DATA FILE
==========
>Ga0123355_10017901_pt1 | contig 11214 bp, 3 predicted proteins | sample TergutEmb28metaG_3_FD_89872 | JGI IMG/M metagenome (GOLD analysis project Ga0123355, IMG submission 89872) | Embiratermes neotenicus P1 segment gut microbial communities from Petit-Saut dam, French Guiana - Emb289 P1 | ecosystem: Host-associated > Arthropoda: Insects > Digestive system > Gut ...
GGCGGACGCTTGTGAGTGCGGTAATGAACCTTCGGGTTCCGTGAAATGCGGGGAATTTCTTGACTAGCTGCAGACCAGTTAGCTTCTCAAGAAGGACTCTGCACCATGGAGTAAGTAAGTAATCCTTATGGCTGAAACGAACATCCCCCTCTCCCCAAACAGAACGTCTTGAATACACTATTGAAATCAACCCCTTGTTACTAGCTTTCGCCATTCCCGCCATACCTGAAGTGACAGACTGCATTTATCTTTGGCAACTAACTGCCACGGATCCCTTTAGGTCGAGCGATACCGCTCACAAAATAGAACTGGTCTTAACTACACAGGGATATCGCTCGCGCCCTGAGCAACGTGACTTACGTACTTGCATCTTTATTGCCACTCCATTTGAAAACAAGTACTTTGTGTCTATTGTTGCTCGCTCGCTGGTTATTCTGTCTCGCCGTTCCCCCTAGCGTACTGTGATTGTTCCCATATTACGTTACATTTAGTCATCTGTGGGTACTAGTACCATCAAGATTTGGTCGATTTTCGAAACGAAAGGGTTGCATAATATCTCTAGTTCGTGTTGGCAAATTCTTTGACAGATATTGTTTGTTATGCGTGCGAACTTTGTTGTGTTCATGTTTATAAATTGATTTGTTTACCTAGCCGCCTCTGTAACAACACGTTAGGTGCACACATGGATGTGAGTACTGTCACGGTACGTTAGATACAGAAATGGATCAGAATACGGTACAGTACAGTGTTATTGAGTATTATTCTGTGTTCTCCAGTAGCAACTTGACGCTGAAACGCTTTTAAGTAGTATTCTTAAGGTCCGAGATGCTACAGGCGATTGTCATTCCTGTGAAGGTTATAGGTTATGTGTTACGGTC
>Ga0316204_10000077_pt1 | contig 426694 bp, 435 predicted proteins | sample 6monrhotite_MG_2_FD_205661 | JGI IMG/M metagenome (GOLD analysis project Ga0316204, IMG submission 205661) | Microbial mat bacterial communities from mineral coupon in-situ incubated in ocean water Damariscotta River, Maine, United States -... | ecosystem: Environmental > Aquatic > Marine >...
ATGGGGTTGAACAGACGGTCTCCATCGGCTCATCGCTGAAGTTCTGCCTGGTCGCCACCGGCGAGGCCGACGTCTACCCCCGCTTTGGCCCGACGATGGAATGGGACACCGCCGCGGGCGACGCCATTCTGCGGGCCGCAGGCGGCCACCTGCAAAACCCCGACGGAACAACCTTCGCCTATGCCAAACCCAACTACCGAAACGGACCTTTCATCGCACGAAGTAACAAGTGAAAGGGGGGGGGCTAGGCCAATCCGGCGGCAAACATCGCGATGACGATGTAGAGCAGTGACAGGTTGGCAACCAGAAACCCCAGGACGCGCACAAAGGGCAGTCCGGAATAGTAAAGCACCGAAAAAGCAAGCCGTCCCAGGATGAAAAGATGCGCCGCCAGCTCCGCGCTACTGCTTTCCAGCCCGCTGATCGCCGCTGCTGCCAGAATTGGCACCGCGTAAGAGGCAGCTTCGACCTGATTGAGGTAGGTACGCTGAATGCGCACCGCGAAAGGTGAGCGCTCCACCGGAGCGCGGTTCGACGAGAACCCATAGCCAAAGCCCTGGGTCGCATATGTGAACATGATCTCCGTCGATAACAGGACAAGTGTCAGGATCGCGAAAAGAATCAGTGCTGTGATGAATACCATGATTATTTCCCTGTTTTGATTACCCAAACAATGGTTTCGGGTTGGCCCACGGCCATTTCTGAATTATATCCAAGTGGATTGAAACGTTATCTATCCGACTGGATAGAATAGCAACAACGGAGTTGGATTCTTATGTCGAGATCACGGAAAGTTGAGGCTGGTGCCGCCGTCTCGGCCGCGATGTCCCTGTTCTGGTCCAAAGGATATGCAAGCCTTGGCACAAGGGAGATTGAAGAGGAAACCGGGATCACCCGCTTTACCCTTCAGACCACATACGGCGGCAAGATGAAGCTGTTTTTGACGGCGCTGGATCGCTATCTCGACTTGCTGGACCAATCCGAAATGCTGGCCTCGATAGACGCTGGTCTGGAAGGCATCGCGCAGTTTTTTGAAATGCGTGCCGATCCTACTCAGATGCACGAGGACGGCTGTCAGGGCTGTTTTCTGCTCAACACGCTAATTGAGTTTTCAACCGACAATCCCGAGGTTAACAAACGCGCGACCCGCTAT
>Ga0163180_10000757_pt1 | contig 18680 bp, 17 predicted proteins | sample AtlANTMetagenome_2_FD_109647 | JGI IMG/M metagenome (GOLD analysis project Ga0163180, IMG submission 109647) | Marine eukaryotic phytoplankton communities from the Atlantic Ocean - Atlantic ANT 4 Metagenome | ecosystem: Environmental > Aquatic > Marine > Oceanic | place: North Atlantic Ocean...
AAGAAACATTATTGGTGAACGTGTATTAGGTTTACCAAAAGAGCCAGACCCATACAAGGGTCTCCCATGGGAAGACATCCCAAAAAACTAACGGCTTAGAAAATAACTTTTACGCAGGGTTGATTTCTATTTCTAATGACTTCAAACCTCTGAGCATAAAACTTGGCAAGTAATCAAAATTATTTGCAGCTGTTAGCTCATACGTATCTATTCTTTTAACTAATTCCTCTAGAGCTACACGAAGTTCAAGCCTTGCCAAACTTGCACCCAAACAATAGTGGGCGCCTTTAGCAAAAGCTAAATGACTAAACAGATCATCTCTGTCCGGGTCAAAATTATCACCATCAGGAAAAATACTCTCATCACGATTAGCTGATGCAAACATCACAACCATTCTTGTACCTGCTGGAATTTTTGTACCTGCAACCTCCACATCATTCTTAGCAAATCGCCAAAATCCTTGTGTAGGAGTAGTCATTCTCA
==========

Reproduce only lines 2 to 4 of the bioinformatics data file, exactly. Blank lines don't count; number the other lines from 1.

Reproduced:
GGCGGACGCTTGTGAGTGCGGTAATGAACCTTCGGGTTCCGTGAAATGCGGGGAATTTCTTGACTAGCTGCAGACCAGTTAGCTTCTCAAGAAGGACTCTGCACCATGGAGTAAGTAAGTAATCCTTATGGCTGAAACGAACATCCCCCTCTCCCCAAACAGAACGTCTTGAATACACTATTGAAATCAACCCCTTGTTACTAGCTTTCGCCATTCCCGCCATACCTGAAGTGACAGACTGCATTTATCTTTGGCAACTAACTGCCACGGATCCCTTTAGGTCGAGCGATACCGCTCACAAAATAGAACTGGTCTTAACTACACAGGGATATCGCTCGCGCCCTGAGCAACGTGACTTACGTACTTGCATCTTTATTGCCACTCCATTTGAAAACAAGTACTTTGTGTCTATTGTTGCTCGCTCGCTGGTTATTCTGTCTCGCCGTTCCCCCTAGCGTACTGTGATTGTTCCCATATTACGTTACATTTAGTCATCTGTGGGTACTAGTACCATCAAGATTTGGTCGATTTTCGAAACGAAAGGGTTGCATAATATCTCTAGTTCGTGTTGGCAAATTCTTTGACAGATATTGTTTGTTATGCGTGCGAACTTTGTTGTGTTCATGTTTATAAATTGATTTGTTTACCTAGCCGCCTCTGTAACAACACGTTAGGTGCACACATGGATGTGAGTACTGTCACGGTACGTTAGATACAGAAATGGATCAGAATACGGTACAGTACAGTGTTATTGAGTATTATTCTGTGTTCTCCAGTAGCAACTTGACGCTGAAACGCTTTTAAGTAGTATTCTTAAGGTCCGAGATGCTACAGGCGATTGTCATTCCTGTGAAGGTTATAGGTTATGTGTTACGGTC
>Ga0316204_10000077_pt1 | contig 426694 bp, 435 predicted proteins | sample 6monrhotite_MG_2_FD_205661 | JGI IMG/M metagenome (GOLD analysis project Ga0316204, IMG submission 205661) | Microbial mat bacterial communities from mineral coupon in-situ incubated in ocean water Damariscotta River, Maine, United States -... | ecosystem: Environmental > Aquatic > Marine >...
ATGGGGTTGAACAGACGGTCTCCATCGGCTCATCGCTGAAGTTCTGCCTGGTCGCCACCGGCGAGGCCGACGTCTACCCCCGCTTTGGCCCGACGATGGAATGGGACACCGCCGCGGGCGACGCCATTCTGCGGGCCGCAGGCGGCCACCTGCAAAACCCCGACGGAACAACCTTCGCCTATGCCAAACCCAACTACCGAAACGGACCTTTCATCGCACGAAGTAACAAGTGAAAGGGGGGGGGCTAGGCCAATCCGGCGGCAAACATCGCGATGACGATGTAGAGCAGTGACAGGTTGGCAACCAGAAACCCCAGGACGCGCACAAAGGGCAGTCCGGAATAGTAAAGCACCGAAAAAGCAAGCCGTCCCAGGATGAAAAGATGCGCCGCCAGCTCCGCGCTACTGCTTTCCAGCCCGCTGATCGCCGCTGCTGCCAGAATTGGCACCGCGTAAGAGGCAGCTTCGACCTGATTGAGGTAGGTACGCTGAATGCGCACCGCGAAAGGTGAGCGCTCCACCGGAGCGCGGTTCGACGAGAACCCATAGCCAAAGCCCTGGGTCGCATATGTGAACATGATCTCCGTCGATAACAGGACAAGTGTCAGGATCGCGAAAAGAATCAGTGCTGTGATGAATACCATGATTATTTCCCTGTTTTGATTACCCAAACAATGGTTTCGGGTTGGCCCACGGCCATTTCTGAATTATATCCAAGTGGATTGAAACGTTATCTATCCGACTGGATAGAATAGCAACAACGGAGTTGGATTCTTATGTCGAGATCACGGAAAGTTGAGGCTGGTGCCGCCGTCTCGGCCGCGATGTCCCTGTTCTGGTCCAAAGGATATGCAAGCCTTGGCACAAGGGAGATTGAAGAGGAAACCGGGATCACCCGCTTTACCCTTCAGACCACATACGGCGGCAAGATGAAGCTGTTTTTGACGGCGCTGGATCGCTATCTCGACTTGCTGGACCAATCCGAAATGCTGGCCTCGATAGACGCTGGTCTGGAAGGCATCGCGCAGTTTTTTGAAATGCGTGCCGATCCTACTCAGATGCACGAGGACGGCTGTCAGGGCTGTTTTCTGCTCAACACGCTAATTGAGTTTTCAACCGACAATCCCGAGGTTAACAAACGCGCGACCCGCTAT